Challenger Corporation - 1950s-1970s - Memphis, Tennessee


    In 1959, General Motors purchased the name "Comet" from the coachbuilder for use on Mercury's version of the Ford Falcon. Starting with the 1960 model year the former Comet Coach Co. was called Cotner/Bevington, named so after the company's two founders. They moved from Memphis a few miles North to Blytheville, Arkansas and stayed in business through the 1975 model year, building only on Oldsmobile chassis after about 1964. They were bought out by Divco-Wayne (of school bus, milk truck, step van, and Miller-Meteor fame) in about 1964.

Wayne's line of truck-based ambulances ("Sentinel" Suburbans starting for the 1968 model year, "Vanguard" Chevrolet vans for 1971, and "Medicruiser" Dodge vans for 1973) were built in the Blytheville facility until the ambulance product line was sold in about 1980. It was sold to Gene Knisley, owner of Mid-Continent Conversion Co., which was an ambulance/medicar builder in Kansas City, Mo. The name of that company was later changed to Stratus Specialty Vehicles, which no longer builds ambulances.

The Sentinel Suburbans received a headroom increase for 1971, but were only built through the 1972 model year. After that, the name was used on Wayne's line of Type I (pickup chassis) modular ambulances.

Steve Lichtman or Terry Lange, help me on this...were the Challenger (Memphis, Tenn.) Suburban ambulances known as "Centurions?" I have a vague memory of their logo showing a medieval-type warrior, but I don't have time to dig one out to look at.

Challenger was in business from the late 1950s (I think) through about 1974. Even though they built some standard Suburbans, they were famous for their stretched Suburban hightop ambulances. For many years, they used 1963 Plymouth taillights as their standard front and rear flashers.

ad 1963 GMC Truck Equipment Catalog pp52 - Challenger Centurion Rescue Ambulance

Challenger Corp., 4933 Lamar Ave, Memphis, Tennessee

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Yes, Challenger ambulances were Centurions. I have an ad for the Challenger Corporation of Memphis, TN, which shows a long '65 Suburban ambulance, and it states they are the "Manufacturers of the Centurion Ambulance". There is no logo. Interestingly, rather than custom building a side door for the ambulance, as National did, Challenger used another front door for the back door, complete with the vent window. There is a triangular sheet metal plate with a round side flasher that covers the space where the door angles for the windshield.

Interestingly, in the ranks of Suburban ambulances named for early warriors, Christopher's hightop Suburban ambulance/rescue was known as the Trojan.

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Challenger Corporation... Challenger dates back to at least 1957, as I was shown a photocopy of a newspaper article about a fleet of Challenger DeSoto sedan ambulances when I was there in 1974, and it concerned the last of those ambulances being retired and crushed. By the mid-'60's, the mainstay of Challenger's work was ambulance conversions of Suburbans and panel trucks, and that work went on at least as far as 1974. This firm did a Suburban stretched ambulance for the Cincinnati suburb of Evendale, and it even had a sink with running water in the left front corner of the partition, as well as a custom built step bumper with compartments in its face.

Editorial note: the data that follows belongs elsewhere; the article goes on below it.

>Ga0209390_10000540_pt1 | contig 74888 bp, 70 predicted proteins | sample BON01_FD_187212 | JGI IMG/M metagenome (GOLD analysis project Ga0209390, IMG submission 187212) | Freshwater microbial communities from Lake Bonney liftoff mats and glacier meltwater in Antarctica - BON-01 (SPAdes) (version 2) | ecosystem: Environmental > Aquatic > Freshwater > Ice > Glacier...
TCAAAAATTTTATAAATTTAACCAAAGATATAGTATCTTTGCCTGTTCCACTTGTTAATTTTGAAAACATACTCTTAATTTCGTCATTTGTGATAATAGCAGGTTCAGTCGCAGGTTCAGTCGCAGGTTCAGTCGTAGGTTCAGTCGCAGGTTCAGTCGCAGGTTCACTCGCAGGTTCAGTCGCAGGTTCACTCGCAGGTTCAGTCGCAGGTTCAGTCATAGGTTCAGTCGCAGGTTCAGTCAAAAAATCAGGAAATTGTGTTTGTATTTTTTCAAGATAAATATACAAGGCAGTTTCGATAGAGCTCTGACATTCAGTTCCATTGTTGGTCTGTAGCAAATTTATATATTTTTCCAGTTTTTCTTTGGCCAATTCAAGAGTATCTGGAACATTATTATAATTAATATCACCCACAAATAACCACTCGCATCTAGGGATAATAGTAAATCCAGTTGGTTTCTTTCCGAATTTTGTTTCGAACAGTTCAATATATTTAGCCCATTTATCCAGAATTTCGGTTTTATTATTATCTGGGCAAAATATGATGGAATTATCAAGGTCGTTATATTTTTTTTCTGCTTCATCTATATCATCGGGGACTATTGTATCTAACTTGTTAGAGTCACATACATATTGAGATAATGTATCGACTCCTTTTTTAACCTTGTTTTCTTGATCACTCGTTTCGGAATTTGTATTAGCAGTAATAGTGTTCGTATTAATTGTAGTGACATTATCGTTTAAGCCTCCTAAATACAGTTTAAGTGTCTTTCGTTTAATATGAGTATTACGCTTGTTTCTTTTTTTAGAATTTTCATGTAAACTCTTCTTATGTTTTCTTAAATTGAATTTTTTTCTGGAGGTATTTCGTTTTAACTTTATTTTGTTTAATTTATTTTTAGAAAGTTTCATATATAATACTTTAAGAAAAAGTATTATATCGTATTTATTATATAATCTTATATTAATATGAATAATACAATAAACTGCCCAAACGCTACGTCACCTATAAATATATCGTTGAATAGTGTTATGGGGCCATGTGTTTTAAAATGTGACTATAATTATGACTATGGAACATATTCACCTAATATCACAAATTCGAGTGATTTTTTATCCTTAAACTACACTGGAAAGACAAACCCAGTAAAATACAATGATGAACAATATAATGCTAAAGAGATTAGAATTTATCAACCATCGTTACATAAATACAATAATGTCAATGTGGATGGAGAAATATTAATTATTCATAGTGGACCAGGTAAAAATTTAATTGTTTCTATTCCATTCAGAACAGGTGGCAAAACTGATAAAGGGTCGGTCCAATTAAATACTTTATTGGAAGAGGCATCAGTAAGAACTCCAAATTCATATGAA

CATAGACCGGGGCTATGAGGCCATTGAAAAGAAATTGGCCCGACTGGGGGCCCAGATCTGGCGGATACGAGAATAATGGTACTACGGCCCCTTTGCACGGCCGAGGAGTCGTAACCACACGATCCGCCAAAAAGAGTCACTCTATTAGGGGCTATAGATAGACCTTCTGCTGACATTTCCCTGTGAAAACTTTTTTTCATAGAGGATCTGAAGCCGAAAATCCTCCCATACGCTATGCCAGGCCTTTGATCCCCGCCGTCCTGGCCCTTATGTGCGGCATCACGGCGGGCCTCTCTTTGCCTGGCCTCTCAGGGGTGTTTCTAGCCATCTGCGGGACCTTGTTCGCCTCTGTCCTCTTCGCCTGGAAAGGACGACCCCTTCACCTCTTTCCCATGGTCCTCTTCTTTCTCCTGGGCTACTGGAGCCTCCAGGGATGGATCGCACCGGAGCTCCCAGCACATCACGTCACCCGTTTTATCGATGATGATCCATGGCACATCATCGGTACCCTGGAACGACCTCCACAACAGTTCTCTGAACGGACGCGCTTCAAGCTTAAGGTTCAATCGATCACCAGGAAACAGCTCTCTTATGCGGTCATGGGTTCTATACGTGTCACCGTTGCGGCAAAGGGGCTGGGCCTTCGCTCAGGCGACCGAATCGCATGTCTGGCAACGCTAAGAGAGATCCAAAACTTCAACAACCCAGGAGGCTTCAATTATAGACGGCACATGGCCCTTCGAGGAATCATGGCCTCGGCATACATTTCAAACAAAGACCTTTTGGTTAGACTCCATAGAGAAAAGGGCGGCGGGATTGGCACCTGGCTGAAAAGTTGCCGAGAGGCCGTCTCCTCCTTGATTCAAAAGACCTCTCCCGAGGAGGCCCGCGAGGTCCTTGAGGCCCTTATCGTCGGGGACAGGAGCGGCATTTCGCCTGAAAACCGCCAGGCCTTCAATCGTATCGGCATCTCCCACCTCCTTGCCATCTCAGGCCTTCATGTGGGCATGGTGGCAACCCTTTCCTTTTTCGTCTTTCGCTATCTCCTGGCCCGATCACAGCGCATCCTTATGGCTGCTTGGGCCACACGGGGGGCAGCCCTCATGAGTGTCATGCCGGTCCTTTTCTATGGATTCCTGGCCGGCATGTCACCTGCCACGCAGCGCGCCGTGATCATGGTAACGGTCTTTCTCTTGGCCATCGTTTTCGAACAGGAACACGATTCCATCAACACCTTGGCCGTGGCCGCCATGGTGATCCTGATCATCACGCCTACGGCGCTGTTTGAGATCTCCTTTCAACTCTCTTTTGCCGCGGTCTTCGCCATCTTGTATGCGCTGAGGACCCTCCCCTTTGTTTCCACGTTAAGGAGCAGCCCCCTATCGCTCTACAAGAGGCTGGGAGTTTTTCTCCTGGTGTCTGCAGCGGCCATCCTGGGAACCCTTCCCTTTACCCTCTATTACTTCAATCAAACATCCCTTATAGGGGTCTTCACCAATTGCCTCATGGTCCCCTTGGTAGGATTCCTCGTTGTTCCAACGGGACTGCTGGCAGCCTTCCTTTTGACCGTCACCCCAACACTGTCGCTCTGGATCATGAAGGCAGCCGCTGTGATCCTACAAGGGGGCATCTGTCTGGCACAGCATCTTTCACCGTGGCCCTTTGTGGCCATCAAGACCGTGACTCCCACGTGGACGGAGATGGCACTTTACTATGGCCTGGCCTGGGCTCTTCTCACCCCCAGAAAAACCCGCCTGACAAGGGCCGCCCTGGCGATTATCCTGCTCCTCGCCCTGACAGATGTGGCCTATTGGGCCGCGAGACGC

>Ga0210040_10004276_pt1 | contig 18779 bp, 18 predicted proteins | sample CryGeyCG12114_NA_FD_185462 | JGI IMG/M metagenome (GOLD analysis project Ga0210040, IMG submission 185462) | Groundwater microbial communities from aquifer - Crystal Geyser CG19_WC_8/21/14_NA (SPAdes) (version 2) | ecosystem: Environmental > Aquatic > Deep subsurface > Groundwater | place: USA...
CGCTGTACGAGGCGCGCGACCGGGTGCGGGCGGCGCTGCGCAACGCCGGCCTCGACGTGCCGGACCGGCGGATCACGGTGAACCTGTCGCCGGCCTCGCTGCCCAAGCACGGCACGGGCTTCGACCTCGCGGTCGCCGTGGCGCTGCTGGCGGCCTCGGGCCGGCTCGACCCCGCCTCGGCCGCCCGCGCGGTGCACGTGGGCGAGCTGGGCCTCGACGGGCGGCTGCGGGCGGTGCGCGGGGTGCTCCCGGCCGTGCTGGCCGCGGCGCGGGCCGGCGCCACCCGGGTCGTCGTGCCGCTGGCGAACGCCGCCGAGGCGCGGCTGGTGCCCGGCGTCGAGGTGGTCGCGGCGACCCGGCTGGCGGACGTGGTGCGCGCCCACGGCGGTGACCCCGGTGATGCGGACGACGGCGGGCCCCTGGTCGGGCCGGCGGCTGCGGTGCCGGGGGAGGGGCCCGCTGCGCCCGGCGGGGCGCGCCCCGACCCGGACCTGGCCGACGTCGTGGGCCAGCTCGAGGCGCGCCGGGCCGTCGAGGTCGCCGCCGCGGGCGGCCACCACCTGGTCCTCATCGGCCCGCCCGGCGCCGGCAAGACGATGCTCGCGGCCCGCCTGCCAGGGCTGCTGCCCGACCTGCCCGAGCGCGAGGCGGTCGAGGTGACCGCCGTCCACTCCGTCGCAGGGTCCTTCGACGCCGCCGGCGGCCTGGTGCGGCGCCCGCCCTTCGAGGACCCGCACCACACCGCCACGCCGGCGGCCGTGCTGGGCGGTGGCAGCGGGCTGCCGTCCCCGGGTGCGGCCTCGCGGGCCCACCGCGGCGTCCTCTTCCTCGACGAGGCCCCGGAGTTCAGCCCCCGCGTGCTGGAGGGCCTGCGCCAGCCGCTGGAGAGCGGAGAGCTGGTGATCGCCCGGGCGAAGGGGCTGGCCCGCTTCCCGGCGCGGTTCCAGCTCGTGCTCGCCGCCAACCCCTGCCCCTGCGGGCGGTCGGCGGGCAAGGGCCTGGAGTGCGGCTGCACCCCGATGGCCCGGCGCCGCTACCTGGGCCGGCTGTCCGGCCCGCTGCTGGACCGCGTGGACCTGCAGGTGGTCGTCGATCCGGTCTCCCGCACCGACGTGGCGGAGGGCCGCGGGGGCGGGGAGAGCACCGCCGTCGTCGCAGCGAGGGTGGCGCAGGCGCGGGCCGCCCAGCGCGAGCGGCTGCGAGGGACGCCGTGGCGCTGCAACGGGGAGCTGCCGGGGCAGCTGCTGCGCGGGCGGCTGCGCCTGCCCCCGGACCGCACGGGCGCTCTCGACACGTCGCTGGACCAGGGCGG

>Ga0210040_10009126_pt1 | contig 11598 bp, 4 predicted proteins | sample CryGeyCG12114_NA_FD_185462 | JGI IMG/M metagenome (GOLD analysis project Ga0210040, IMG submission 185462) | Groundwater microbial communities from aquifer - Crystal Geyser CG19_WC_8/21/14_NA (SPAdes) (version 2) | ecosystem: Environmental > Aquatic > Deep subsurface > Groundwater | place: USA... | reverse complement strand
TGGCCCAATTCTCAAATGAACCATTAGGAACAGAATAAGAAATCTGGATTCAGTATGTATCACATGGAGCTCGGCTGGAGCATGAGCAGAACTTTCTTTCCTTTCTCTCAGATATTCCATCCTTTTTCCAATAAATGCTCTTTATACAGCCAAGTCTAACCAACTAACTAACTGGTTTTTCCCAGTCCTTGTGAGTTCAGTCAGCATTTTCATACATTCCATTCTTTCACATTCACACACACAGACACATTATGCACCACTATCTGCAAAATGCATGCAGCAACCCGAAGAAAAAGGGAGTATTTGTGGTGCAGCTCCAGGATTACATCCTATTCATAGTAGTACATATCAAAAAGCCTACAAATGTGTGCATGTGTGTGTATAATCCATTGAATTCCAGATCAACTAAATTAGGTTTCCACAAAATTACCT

2004 Mark Theobald - Coachbuilt.com, with special thanks to Bernie DeWinter IV.

 

    For more information please read:

The Professional Car (Quarterly Journal of the Professional car Society)

Gregg D. Merksamer - Professional Cars: Ambulances, Funeral Cars and Flower Cars

Thomas A. McPherson - American Funeral Cars & Ambulances Since 1900

Carriage Museum of America - Horse-Drawn Funeral Vehicles: 19th Century Funerals

Carriage Museum of America -  Horse Drawn - Military, Civilian, Veterinary - Ambulances

Gunter-Michael Koch - Bestattungswagen im Wandel der Zeit

Walt McCall & Tom McPherson - Classic American Ambulances 1900-1979: Photo Archive

Walt McCall & Tom McPherson - Classic American Funeral Vehicles 1900-1980 Photo Archive

Walter M. P. McCall - The American Ambulance 1900-2002

Walter M.P. McCall - American Funeral Vehicles 1883-2003

Michael L. Bromley & Tom Mazza - Stretching It: The Story of the Limousine

Richard J. Conjalka - Classic American Limousines: 1955 Through 2000 Photo Archive

Richard J. Conjalka - Stretch Limousines 1928-2001 Photo Archive

Thomas A. McPherson - Eureka: The Eureka Company : a complete history

Thomas A. McPherson - Superior: The complete history

Thomas A. McPherson - Flxible: The Complete History

Thomas A. McPherson - Miller-Meteor: The Complete History

Robert R. Ebert  - Flxible: A History of the Bus and the Company

Hearses - Automobile Quarterly Vol 36 No 3

Marian Suman-Hreblay - Dictionary of World Coachbuilders and Car Stylists

Daniel D. Hutchins - Wheels Across America: Carriage Art & Craftsmanship

Marian Suman-Hreblay - Dictionary of World Coachbuilders and Car Stylists

Michael Lamm and Dave Holls - A Century of Automotive Style: 100 Years of American Car Design

Nick Georgano - The Beaulieu Encyclopedia of the Automobile: Coachbuilding

Marian Suman-Hreblay - Automobile Manufacturers Worldwide Registry

G.N. Georgano & G. Marshall Naul - The Complete Encyclopedia of Commercial Vehicles

Albert Mroz - Illustrated Encyclopedia of American Trucks & Commercial Vehicles

Beverly Rae Kimes & Henry Austin Clark Jr. - Standard Catalog of American Cars 1805-1942

John Gunnell - Standard Catalog of American Cars, 1946-1975

James M. Flammang & Ron Kowalke - Standard Catalog of American Cars, 1976-1999

 



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